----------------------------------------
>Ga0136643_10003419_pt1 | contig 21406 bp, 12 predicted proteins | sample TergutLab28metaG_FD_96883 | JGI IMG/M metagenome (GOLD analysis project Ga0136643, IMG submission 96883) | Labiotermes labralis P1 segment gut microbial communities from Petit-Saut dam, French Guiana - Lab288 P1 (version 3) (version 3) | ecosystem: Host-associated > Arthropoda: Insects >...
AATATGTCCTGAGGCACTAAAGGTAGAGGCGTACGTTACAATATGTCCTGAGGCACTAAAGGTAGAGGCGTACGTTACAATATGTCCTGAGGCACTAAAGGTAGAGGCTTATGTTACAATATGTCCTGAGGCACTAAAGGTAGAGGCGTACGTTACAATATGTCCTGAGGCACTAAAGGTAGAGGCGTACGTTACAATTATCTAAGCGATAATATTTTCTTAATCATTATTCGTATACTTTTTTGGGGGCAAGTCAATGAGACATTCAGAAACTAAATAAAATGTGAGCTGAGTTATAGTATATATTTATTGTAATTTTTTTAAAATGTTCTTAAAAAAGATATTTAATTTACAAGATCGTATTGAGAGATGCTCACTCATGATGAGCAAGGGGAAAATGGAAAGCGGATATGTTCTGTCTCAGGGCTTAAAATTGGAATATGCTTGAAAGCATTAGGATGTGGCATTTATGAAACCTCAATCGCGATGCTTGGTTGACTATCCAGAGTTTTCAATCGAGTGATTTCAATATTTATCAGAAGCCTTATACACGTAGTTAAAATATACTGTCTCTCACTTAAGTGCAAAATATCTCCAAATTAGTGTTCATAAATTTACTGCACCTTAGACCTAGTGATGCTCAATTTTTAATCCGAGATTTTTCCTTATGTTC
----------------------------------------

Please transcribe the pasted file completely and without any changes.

>Ga0136643_10003419_pt1 | contig 21406 bp, 12 predicted proteins | sample TergutLab28metaG_FD_96883 | JGI IMG/M metagenome (GOLD analysis project Ga0136643, IMG submission 96883) | Labiotermes labralis P1 segment gut microbial communities from Petit-Saut dam, French Guiana - Lab288 P1 (version 3) (version 3) | ecosystem: Host-associated > Arthropoda: Insects >...
AATATGTCCTGAGGCACTAAAGGTAGAGGCGTACGTTACAATATGTCCTGAGGCACTAAAGGTAGAGGCGTACGTTACAATATGTCCTGAGGCACTAAAGGTAGAGGCTTATGTTACAATATGTCCTGAGGCACTAAAGGTAGAGGCGTACGTTACAATATGTCCTGAGGCACTAAAGGTAGAGGCGTACGTTACAATTATCTAAGCGATAATATTTTCTTAATCATTATTCGTATACTTTTTTGGGGGCAAGTCAATGAGACATTCAGAAACTAAATAAAATGTGAGCTGAGTTATAGTATATATTTATTGTAATTTTTTTAAAATGTTCTTAAAAAAGATATTTAATTTACAAGATCGTATTGAGAGATGCTCACTCATGATGAGCAAGGGGAAAATGGAAAGCGGATATGTTCTGTCTCAGGGCTTAAAATTGGAATATGCTTGAAAGCATTAGGATGTGGCATTTATGAAACCTCAATCGCGATGCTTGGTTGACTATCCAGAGTTTTCAATCGAGTGATTTCAATATTTATCAGAAGCCTTATACACGTAGTTAAAATATACTGTCTCTCACTTAAGTGCAAAATATCTCCAAATTAGTGTTCATAAATTTACTGCACCTTAGACCTAGTGATGCTCAATTTTTAATCCGAGATTTTTCCTTATGTTC